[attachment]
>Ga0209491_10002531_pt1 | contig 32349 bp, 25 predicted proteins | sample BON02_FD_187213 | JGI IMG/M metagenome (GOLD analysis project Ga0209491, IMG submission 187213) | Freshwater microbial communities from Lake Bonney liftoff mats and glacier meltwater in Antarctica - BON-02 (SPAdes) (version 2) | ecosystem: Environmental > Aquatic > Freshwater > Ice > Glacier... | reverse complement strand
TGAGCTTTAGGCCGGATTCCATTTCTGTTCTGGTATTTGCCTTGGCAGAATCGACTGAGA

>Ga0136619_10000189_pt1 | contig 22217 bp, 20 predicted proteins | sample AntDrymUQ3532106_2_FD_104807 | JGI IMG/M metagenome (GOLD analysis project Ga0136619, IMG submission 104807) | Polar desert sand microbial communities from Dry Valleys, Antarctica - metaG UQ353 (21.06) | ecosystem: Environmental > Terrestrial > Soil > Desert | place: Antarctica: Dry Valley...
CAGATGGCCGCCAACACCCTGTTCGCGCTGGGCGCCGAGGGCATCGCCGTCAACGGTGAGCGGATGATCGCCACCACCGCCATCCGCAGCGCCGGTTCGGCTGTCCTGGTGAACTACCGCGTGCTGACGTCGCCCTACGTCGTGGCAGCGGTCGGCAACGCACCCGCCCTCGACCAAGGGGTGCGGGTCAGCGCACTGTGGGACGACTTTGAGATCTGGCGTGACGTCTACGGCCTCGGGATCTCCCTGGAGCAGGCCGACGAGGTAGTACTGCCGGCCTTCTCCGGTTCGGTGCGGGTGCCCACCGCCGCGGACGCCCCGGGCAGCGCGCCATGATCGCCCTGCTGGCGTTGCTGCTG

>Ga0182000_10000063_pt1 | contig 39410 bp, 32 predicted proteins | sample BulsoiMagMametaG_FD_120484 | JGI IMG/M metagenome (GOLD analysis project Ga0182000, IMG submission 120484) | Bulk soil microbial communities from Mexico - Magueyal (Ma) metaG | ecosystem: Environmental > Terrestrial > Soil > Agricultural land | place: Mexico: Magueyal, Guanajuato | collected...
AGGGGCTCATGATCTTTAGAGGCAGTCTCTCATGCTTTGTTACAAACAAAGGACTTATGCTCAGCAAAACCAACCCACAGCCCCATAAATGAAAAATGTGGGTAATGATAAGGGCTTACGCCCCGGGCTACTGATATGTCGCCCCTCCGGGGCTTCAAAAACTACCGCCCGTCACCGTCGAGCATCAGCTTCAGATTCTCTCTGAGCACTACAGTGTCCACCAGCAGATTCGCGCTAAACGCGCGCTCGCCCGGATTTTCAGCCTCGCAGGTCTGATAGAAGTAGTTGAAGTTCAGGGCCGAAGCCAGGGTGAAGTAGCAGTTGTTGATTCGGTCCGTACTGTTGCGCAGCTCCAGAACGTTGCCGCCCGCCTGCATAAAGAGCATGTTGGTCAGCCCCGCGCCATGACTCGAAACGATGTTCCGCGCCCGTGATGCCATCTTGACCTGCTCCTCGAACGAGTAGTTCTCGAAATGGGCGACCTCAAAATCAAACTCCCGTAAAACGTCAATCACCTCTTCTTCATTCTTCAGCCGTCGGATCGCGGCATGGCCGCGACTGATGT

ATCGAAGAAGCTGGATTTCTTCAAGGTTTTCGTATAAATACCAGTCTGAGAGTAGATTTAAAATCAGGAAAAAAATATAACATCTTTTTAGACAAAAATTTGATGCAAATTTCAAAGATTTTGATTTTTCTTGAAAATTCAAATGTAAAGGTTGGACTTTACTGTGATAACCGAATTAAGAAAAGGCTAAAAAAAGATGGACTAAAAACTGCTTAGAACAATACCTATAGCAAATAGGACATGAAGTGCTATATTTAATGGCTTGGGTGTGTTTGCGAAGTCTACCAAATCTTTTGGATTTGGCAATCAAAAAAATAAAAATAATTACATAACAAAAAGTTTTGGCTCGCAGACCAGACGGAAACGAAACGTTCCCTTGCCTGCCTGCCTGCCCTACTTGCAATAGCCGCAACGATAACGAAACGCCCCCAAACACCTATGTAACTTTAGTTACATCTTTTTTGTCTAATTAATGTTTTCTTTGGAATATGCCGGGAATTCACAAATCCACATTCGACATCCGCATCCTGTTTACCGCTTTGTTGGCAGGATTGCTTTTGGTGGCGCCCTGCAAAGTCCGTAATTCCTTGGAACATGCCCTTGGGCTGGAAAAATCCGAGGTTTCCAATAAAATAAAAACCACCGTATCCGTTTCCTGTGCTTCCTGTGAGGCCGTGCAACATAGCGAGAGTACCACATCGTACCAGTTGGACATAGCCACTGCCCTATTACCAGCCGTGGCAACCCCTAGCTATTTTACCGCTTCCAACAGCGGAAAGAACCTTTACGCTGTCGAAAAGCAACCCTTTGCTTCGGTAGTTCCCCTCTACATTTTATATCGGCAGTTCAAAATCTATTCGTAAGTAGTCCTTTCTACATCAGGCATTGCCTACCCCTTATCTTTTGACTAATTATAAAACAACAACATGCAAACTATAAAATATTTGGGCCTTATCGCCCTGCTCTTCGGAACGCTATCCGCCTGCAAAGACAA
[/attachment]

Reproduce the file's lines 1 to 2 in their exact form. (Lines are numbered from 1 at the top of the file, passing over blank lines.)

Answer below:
>Ga0209491_10002531_pt1 | contig 32349 bp, 25 predicted proteins | sample BON02_FD_187213 | JGI IMG/M metagenome (GOLD analysis project Ga0209491, IMG submission 187213) | Freshwater microbial communities from Lake Bonney liftoff mats and glacier meltwater in Antarctica - BON-02 (SPAdes) (version 2) | ecosystem: Environmental > Aquatic > Freshwater > Ice > Glacier... | reverse complement strand
TGAGCTTTAGGCCGGATTCCATTTCTGTTCTGGTATTTGCCTTGGCAGAATCGACTGAGA